When a leader appreciates the ‘away from work’ demands of their team, it makes a huge difference in relationship quality. Ideally, the organization should clearly define work hour boundaries. The waste reduction one gains from fatigue minimization alone usually makes the change worth it, even before other benefits from lower stress and greater focus come along.

Best Practice #7 – Play the Great Game of Business

I learned to practice the ‘great game of business’ a few years before Jack Stack published his book by that name. Open book management began in the early 1990s when Jack Stack used it to help turn around the Springfield Remanufacturing facility in Missouri. “Get the information out there’ is a key OBM first step to take. Plus, it is one great way to help stay transparent, and in turn, union free.

Performance reviews, pre-job huddles, and improvement teams are three key elements of open book management. More importantly, these techniques help empower others and build ownership relative to daily process performance and improvement. As time progresses, you may want to teach your people about how the organization makes and loses money. Such a business literacy extension goes beyond a simple understanding of one’s daily process costs.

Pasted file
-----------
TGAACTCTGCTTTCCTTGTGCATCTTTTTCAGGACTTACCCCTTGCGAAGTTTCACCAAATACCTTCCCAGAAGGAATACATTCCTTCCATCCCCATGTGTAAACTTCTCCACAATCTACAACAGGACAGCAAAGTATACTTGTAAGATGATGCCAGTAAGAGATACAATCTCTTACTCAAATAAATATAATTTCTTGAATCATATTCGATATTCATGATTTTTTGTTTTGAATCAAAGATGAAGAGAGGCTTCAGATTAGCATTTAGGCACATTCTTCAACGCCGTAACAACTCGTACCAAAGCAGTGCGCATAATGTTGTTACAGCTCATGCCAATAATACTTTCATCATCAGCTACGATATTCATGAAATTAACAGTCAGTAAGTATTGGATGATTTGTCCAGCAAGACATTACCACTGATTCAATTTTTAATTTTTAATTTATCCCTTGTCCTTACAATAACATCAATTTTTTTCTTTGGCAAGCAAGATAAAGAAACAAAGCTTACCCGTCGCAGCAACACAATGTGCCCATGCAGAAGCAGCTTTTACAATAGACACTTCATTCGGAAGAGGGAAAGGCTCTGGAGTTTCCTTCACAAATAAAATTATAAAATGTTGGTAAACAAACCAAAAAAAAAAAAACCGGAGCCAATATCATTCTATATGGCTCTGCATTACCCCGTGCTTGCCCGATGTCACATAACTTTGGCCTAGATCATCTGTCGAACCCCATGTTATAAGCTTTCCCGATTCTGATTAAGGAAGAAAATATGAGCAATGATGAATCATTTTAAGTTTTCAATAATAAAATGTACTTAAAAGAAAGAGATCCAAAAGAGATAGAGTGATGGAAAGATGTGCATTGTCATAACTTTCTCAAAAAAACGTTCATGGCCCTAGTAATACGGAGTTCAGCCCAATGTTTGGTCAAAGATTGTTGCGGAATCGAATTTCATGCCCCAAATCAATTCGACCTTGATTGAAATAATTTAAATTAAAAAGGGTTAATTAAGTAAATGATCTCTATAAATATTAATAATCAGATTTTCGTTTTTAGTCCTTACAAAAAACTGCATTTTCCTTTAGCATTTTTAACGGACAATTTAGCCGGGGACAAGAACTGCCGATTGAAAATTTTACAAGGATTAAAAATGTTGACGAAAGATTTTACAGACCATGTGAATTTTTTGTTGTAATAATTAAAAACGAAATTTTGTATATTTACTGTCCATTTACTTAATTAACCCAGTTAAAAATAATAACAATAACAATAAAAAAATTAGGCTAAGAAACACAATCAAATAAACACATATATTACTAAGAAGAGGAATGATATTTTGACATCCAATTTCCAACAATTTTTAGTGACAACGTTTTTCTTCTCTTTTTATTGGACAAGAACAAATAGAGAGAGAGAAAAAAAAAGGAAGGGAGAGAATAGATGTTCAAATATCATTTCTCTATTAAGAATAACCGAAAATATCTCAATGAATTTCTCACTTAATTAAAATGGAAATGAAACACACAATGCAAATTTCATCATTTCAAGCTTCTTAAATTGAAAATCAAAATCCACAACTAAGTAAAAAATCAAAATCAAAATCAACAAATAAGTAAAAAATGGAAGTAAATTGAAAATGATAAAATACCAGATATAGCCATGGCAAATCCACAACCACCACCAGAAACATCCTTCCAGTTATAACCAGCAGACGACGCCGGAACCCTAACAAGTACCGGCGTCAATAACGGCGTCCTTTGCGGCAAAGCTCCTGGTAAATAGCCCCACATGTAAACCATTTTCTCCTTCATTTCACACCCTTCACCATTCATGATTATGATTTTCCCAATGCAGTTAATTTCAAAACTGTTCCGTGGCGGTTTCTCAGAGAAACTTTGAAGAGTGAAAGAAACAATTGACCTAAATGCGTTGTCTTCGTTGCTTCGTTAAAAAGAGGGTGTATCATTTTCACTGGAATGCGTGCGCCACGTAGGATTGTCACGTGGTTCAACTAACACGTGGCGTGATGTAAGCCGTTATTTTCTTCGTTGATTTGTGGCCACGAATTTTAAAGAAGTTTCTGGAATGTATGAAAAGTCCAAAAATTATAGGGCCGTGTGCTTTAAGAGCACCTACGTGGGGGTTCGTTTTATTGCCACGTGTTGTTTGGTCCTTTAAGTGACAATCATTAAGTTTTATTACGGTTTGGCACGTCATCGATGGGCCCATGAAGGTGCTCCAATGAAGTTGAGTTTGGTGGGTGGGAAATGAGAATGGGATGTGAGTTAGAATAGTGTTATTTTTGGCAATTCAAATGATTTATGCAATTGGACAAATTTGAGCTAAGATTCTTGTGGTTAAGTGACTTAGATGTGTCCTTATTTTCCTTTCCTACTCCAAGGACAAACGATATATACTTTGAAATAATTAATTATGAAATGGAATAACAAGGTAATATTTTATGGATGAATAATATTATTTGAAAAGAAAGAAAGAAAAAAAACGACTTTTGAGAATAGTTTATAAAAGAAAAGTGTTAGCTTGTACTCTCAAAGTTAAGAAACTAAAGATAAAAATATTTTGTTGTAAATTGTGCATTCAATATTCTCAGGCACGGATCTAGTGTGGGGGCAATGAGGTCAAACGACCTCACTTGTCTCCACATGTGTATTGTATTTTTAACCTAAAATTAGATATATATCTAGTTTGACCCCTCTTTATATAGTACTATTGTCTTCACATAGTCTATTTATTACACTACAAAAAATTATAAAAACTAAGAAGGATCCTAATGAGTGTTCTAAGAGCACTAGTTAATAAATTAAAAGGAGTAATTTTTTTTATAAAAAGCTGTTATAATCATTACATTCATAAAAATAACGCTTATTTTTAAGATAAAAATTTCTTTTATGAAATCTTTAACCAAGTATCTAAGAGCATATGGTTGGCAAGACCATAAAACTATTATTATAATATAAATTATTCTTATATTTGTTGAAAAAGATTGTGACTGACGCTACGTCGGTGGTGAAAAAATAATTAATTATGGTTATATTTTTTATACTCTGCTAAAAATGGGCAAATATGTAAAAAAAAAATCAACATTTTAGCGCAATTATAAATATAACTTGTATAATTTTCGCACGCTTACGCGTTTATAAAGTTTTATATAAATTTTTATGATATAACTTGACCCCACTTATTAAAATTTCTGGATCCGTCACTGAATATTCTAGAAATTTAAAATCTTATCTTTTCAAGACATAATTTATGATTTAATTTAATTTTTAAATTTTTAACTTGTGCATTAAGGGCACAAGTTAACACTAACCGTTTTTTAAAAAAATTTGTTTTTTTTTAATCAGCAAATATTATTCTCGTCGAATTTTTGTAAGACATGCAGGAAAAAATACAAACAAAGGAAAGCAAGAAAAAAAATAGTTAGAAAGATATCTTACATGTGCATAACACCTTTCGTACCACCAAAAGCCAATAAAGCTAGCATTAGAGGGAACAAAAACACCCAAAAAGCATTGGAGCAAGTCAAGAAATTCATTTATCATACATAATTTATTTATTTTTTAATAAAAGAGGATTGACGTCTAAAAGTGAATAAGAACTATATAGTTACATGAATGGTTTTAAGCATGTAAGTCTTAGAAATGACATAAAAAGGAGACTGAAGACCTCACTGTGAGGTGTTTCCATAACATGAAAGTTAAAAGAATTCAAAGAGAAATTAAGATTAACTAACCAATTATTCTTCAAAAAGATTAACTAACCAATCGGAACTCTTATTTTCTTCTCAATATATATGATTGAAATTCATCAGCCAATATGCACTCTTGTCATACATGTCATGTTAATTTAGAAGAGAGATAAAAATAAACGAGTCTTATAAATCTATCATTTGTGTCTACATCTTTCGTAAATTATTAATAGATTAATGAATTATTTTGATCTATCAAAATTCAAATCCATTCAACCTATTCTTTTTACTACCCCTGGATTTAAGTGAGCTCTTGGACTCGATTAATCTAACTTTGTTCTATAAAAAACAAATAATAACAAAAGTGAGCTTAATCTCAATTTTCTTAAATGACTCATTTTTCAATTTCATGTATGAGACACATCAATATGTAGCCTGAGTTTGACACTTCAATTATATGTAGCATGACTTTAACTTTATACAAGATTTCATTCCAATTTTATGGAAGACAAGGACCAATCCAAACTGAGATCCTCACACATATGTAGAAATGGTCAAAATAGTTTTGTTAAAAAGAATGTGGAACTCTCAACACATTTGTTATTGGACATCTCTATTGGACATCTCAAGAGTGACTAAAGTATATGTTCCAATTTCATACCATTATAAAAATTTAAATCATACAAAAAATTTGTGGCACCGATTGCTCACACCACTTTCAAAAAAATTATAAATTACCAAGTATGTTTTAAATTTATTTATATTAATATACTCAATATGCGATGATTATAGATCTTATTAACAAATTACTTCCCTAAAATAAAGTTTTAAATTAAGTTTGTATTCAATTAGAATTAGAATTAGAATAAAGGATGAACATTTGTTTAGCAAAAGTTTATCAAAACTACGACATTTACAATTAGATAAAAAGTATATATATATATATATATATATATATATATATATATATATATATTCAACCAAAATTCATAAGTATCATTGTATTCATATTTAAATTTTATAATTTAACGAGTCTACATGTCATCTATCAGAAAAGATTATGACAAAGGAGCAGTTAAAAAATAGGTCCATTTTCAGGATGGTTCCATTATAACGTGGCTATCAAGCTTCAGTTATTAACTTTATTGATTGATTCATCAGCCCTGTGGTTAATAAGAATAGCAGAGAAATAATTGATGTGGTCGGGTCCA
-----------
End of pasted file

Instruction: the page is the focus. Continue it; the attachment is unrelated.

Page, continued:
You don’t have to share exact costs or proprietary information. Simply sharing percentages and rounded off data goes a long way towards helping people understand resource requirements and limitations. When you share compensation data, include the total compensation picture in a cost per hour format. Often, people experience shock when they learn that benefits costs are often equal to as much 50% of their total wages.

Stay Union Free Best Practice #8 – Change the Daily Conversations